Our story is a little different than a lot of the one's I have read and yet the same. Our boy is 3 and a half years old. He got diagnosed with autism about a month ago, although we suspected it before that. He was born a day after his due date, he had a little reaction to the pain medication I took. Right when he was born they took him a away for a bit, came back only thirty minutes later and everything was normal. He reached is milestones like he should and some of them earlier. He was walking around 11 months saying mom and dad around 9 months. Around 10 months we noticed a jerking motion, later to find out through an EEG they were seizures. He was diagnosed with infantile spasms at 15 months old. He lost his ability to say momma and dada, and to show expression, he was mallow most of the time, not really laughing or crying. After trying 14 medications and the ketogenic diet he started to babble a little, laugh, cry and now shows a lot of expression. He is full of energy and always on the go, does not like to sleep. He still has seizures, they are bigger and he has to take a nap after them. He is now autistic, because of the loss of brain cells. the seizure portion is now developing into the syndrome called LGS. He has repetitive behavior, wonders around not really knowing what to do a lot of the time, doesn't play with toys, and doesn't talk. He loves to run, climb, jump, swing and slide. He needs help with some of these things. He is a blessing in our house and a very special boy, he has been through a lot, we are just happy to have him. We love him so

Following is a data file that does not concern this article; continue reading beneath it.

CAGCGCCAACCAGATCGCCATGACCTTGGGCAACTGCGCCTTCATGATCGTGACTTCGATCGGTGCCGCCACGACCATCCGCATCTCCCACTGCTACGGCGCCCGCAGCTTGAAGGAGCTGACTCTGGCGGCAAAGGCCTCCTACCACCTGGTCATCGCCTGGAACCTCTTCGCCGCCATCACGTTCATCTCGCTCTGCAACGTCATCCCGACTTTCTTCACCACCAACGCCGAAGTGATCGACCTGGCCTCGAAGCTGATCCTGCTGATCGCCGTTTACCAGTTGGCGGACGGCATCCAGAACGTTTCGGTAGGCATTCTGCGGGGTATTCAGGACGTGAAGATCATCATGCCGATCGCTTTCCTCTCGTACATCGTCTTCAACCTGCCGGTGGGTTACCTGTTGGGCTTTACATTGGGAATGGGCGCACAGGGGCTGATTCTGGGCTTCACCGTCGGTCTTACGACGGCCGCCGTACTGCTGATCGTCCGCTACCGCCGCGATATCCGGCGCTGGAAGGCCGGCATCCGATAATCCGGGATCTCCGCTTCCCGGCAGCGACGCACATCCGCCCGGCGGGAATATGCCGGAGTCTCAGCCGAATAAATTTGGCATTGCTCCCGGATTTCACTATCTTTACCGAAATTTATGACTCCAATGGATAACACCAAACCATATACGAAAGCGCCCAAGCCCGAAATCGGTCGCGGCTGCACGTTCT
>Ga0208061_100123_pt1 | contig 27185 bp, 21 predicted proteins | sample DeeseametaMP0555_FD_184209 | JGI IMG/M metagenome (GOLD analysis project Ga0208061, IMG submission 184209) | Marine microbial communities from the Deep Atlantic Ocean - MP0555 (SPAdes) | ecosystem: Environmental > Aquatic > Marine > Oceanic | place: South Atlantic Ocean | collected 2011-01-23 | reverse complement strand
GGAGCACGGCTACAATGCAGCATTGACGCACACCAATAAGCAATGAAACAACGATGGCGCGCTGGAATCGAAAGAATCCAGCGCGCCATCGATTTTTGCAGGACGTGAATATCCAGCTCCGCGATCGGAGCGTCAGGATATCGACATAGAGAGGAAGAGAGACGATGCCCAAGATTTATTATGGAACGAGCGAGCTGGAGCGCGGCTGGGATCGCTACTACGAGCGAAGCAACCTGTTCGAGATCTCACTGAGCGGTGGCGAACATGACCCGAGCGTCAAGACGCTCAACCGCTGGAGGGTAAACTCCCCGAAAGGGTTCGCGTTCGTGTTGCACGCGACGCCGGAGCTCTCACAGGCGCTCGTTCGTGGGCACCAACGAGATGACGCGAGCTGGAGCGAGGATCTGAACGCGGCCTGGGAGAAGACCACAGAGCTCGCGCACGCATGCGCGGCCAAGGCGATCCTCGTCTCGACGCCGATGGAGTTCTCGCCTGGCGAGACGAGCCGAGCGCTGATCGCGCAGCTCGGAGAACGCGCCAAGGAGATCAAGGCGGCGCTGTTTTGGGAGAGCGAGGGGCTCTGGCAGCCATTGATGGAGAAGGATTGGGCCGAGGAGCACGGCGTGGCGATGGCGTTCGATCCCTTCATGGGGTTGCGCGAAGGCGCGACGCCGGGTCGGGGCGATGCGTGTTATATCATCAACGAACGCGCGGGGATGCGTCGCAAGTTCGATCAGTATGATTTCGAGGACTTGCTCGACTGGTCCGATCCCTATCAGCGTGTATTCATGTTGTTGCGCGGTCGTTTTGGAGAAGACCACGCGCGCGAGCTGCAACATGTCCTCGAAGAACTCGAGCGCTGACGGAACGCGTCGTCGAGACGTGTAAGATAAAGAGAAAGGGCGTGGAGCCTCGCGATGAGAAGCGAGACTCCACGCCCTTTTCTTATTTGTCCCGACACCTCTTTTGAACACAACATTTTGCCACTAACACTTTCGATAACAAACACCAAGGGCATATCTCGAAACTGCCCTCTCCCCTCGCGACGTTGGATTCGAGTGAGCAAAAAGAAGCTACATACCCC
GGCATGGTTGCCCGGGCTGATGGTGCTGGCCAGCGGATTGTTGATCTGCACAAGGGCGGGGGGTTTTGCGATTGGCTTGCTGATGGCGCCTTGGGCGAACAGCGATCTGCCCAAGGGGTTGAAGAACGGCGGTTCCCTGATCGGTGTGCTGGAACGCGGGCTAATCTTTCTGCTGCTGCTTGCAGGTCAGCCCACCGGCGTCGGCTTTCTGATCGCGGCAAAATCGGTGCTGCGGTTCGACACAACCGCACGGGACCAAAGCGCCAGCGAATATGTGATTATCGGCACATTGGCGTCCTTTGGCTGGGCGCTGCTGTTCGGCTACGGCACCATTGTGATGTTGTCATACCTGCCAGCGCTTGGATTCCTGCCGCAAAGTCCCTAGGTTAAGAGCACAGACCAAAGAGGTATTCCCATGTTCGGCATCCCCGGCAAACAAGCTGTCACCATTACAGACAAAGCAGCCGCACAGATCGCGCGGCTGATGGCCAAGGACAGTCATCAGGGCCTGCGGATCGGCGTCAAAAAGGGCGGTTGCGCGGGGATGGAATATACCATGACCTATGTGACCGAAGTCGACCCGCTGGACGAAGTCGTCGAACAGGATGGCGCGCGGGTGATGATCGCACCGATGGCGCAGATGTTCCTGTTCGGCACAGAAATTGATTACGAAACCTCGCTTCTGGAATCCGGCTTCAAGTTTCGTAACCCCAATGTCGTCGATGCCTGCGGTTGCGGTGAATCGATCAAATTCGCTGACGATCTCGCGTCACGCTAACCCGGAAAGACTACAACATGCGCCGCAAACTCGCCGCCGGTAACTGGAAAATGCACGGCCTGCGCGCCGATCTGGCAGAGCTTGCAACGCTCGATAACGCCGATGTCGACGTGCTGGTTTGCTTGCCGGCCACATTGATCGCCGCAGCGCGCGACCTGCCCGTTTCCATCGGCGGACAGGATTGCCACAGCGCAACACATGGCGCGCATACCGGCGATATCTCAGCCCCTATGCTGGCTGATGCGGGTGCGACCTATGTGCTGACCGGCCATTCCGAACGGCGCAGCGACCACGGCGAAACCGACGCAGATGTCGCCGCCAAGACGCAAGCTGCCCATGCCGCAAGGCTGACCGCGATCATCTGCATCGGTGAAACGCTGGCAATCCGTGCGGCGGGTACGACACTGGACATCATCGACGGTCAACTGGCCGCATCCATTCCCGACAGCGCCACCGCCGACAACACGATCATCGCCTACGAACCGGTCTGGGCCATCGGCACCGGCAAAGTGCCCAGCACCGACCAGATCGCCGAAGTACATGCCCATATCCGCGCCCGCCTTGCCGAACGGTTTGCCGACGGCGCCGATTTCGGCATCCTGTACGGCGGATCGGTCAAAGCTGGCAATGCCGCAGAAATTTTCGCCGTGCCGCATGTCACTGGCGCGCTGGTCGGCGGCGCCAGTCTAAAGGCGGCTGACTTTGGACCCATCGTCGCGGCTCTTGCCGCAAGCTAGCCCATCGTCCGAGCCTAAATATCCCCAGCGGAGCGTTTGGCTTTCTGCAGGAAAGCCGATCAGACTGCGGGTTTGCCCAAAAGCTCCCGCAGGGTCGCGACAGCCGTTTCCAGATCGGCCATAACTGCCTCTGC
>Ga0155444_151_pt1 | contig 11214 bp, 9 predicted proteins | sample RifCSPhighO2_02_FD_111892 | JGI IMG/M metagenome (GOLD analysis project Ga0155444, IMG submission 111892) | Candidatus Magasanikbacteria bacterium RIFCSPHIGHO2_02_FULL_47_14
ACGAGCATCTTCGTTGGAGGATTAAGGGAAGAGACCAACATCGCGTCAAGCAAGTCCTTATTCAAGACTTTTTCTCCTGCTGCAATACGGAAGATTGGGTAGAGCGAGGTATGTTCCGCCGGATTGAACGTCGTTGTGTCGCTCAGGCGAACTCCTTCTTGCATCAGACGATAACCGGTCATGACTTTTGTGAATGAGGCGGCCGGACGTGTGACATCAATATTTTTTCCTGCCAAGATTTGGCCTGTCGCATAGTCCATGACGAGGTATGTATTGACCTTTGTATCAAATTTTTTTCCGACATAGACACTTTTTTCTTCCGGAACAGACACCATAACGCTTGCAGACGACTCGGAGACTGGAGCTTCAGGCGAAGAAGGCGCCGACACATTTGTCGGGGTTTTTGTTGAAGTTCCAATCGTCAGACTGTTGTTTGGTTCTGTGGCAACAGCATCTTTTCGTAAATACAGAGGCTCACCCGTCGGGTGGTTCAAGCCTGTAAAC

Sara
roanoke, VA

My life with aspergers.

My name is Carla Simon and I have aspergers, I was diagnosed at age 4 when teachers at my preschool noticed I had trouble making eye contact and other behavioral issues, when was younger I used to run away and was bothered by loud noises, it didn't stop me from having neurotypical friends though, I used to have sleepovers and everything. I got a lot of therapy growing up which helped me improve a lot. I am now 27 years old and have competed in Special Olympics for 8 years, I drive a car, go to college, and have competed at the Special Olympics national games 2014 in New Jersey in track and field and in Louisville, Kentucky in 2013 in unified volleyball. I don't have any friends now to hang out with just like a lot of adults with aspergers since a lot of my friends went their separate ways, but I hope someday to meet other people like me with aspergers or even meet others who are neurotypical and accepting of people like me. I love going to concerts, bowling, and going to movies. People with aspergers or autism can do anything they set their mind to, we just got to keep trying even if we get bouts of depression or loneliness, someday everybody will accept us for who we are that is my hope.

Carla Marie Simon
Queen Creek, AZ